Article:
Microsoft’s Windows platform fits the definition in an economic sense, with money substituted for “food webs.” These independent organisms feed off the money opportunities exposed by the Windows platform.
I wasn’t a computer nerd in school. But I was a science geek, and biology was my primary field of study at a time when schools discouraged the major. I’ve got pretty good sense about how biological systems work—well, good enough for this post.
Within natural ecosystems, some organisms feed off—in human terms, exploit—others. Microsoft talks about the Windows ecosystem in context of the aforementioned “good” partners. But there is a shadow ecosystem, too, of so-called cybercriminals and malware writers who profit for many of the same reasons as hardware manufacturers, retailers or software developers.
Some of these Windows ecosystem organisms are parasites. In nature, many parasites serve important roles. Can the same be said for computing? Absolutely. Within the human gut are bugs necessary to digestion. There are members of the shadow ecosystem that profit from fixing security bugs rather than exploiting them; their assistance is vital to Microsoft and its customers and partners.
But many of these parasites and other organisms are hostile. They attack the Windows ecosystem and would destroy it by profiting from it. Microsoft can’t escape the shadow ecosystem. The ecosystem of developers, resellers and other partners make money from Windows platform strengths. The shadow ecosystem profits from the platform’s weaknesses.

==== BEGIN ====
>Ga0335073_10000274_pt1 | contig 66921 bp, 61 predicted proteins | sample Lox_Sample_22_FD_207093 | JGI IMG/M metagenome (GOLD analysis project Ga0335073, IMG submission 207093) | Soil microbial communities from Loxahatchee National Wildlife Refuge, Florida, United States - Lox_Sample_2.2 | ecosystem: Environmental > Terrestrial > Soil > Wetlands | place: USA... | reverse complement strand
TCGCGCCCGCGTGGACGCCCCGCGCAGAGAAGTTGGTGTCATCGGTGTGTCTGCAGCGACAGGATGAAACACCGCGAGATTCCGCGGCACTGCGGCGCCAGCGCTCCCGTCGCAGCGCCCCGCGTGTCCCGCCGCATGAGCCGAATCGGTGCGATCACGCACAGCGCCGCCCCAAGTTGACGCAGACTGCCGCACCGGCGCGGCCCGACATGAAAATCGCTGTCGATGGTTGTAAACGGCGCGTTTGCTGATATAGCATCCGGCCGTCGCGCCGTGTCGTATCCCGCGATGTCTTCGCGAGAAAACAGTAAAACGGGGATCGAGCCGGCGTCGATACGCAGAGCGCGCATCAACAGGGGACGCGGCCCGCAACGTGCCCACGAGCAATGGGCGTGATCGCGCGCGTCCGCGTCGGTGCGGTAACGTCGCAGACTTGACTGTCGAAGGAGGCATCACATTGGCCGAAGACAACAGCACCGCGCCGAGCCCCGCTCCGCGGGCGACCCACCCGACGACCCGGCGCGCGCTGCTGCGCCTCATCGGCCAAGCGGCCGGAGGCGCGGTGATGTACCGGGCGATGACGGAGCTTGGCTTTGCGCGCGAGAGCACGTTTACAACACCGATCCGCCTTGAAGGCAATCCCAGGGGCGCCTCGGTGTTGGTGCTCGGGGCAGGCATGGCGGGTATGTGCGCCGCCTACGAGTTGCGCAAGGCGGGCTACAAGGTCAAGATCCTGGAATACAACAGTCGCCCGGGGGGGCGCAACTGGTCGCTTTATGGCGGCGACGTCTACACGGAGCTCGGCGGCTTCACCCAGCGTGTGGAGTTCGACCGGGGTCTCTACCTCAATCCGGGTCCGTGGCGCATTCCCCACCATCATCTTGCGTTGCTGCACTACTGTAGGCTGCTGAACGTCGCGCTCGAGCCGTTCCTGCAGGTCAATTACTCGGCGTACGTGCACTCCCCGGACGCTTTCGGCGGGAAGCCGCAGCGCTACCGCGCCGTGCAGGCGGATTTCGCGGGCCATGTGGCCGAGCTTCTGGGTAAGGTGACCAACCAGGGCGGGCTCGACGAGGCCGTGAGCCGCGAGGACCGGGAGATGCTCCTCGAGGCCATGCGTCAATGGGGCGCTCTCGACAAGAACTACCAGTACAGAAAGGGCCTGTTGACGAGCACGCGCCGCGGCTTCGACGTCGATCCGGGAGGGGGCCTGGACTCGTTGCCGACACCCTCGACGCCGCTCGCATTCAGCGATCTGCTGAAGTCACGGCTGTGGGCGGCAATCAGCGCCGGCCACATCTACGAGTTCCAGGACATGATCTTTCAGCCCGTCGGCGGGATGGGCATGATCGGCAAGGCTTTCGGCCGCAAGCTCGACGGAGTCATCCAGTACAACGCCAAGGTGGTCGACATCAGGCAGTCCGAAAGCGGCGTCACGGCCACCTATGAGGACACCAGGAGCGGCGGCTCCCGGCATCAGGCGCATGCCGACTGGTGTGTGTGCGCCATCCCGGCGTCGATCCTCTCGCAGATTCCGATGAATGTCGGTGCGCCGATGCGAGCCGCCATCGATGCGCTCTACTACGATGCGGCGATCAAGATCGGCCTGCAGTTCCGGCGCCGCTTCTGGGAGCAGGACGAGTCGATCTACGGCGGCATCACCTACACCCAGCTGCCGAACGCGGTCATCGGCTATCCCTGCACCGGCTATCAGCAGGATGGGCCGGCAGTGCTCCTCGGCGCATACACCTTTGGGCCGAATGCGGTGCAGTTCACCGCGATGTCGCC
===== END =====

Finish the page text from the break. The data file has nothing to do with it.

Ecosystems Must be Managed
I’m surprised that Microsoft’s math-oriented cyberfighters don’t apply more science to shrinking the shadow ecosystem. Many environmentalists and some politicians propagate amazing folklore that natural systems should be allowed to run amok. That it’s wrong to interfere with natural systems. Bullshit. Natural systems tend to thrive when they are carefully, but not too aggressively managed. Human beings are part of the natural ecosystem and have a role, too.
Human beings’ role is far more important and obvious for the ecosystems they create for themselves. For example, financial systems are ecosystems, too. In the aftermath of the econolypse, economists, politicians and other experts are concluding there wasn’t enough regulation (e.g., management) to maintain balance.
The government played a role, by lowering interest rates so far that they became fertilizer for destructive weeds (credit/debt and other derivatives) that overwhelmed the financial ecosystem. The treasure of valuable foodstuffs that many people thought they had procured during the boom turned out to be nothing but valueless weeds in the bust.